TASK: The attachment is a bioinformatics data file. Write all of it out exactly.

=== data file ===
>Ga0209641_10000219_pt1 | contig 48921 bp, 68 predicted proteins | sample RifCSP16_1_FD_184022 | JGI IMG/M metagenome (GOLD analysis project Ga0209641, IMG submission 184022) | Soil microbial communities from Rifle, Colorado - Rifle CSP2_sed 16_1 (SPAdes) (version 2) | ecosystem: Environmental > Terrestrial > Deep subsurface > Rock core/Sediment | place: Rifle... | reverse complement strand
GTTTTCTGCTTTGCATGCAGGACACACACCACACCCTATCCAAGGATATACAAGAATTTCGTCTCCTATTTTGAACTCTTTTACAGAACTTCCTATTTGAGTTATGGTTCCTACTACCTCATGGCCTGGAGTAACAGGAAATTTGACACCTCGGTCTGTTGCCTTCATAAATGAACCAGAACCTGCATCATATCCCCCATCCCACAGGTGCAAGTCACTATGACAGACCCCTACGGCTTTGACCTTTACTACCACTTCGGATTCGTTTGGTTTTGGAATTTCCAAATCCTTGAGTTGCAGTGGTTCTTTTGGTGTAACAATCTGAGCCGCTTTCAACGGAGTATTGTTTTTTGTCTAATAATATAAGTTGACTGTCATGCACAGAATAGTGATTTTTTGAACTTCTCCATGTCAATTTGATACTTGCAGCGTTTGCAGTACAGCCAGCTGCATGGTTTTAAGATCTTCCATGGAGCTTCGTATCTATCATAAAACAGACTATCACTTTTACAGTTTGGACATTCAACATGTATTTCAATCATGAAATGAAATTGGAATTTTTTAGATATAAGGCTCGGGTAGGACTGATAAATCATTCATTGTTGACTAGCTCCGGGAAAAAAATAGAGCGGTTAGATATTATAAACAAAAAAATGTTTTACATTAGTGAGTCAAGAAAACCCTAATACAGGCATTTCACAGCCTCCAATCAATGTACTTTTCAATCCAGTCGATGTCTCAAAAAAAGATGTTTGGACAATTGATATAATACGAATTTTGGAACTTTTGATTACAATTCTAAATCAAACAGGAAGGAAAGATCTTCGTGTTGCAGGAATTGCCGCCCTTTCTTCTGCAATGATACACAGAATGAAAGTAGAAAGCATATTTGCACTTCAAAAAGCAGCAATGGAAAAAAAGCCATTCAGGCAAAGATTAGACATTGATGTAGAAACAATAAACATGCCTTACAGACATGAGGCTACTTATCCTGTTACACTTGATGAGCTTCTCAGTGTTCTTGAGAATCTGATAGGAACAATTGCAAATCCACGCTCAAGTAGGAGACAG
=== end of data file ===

>Ga0209641_10000219_pt1 | contig 48921 bp, 68 predicted proteins | sample RifCSP16_1_FD_184022 | JGI IMG/M metagenome (GOLD analysis project Ga0209641, IMG submission 184022) | Soil microbial communities from Rifle, Colorado - Rifle CSP2_sed 16_1 (SPAdes) (version 2) | ecosystem: Environmental > Terrestrial > Deep subsurface > Rock core/Sediment | place: Rifle... | reverse complement strand
GTTTTCTGCTTTGCATGCAGGACACACACCACACCCTATCCAAGGATATACAAGAATTTCGTCTCCTATTTTGAACTCTTTTACAGAACTTCCTATTTGAGTTATGGTTCCTACTACCTCATGGCCTGGAGTAACAGGAAATTTGACACCTCGGTCTGTTGCCTTCATAAATGAACCAGAACCTGCATCATATCCCCCATCCCACAGGTGCAAGTCACTATGACAGACCCCTACGGCTTTGACCTTTACTACCACTTCGGATTCGTTTGGTTTTGGAATTTCCAAATCCTTGAGTTGCAGTGGTTCTTTTGGTGTAACAATCTGAGCCGCTTTCAACGGAGTATTGTTTTTTGTCTAATAATATAAGTTGACTGTCATGCACAGAATAGTGATTTTTTGAACTTCTCCATGTCAATTTGATACTTGCAGCGTTTGCAGTACAGCCAGCTGCATGGTTTTAAGATCTTCCATGGAGCTTCGTATCTATCATAAAACAGACTATCACTTTTACAGTTTGGACATTCAACATGTATTTCAATCATGAAATGAAATTGGAATTTTTTAGATATAAGGCTCGGGTAGGACTGATAAATCATTCATTGTTGACTAGCTCCGGGAAAAAAATAGAGCGGTTAGATATTATAAACAAAAAAATGTTTTACATTAGTGAGTCAAGAAAACCCTAATACAGGCATTTCACAGCCTCCAATCAATGTACTTTTCAATCCAGTCGATGTCTCAAAAAAAGATGTTTGGACAATTGATATAATACGAATTTTGGAACTTTTGATTACAATTCTAAATCAAACAGGAAGGAAAGATCTTCGTGTTGCAGGAATTGCCGCCCTTTCTTCTGCAATGATACACAGAATGAAAGTAGAAAGCATATTTGCACTTCAAAAAGCAGCAATGGAAAAAAAGCCATTCAGGCAAAGATTAGACATTGATGTAGAAACAATAAACATGCCTTACAGACATGAGGCTACTTATCCTGTTACACTTGATGAGCTTCTCAGTGTTCTTGAGAATCTGATAGGAACAATTGCAAATCCACGCTCAAGTAGGAGACAG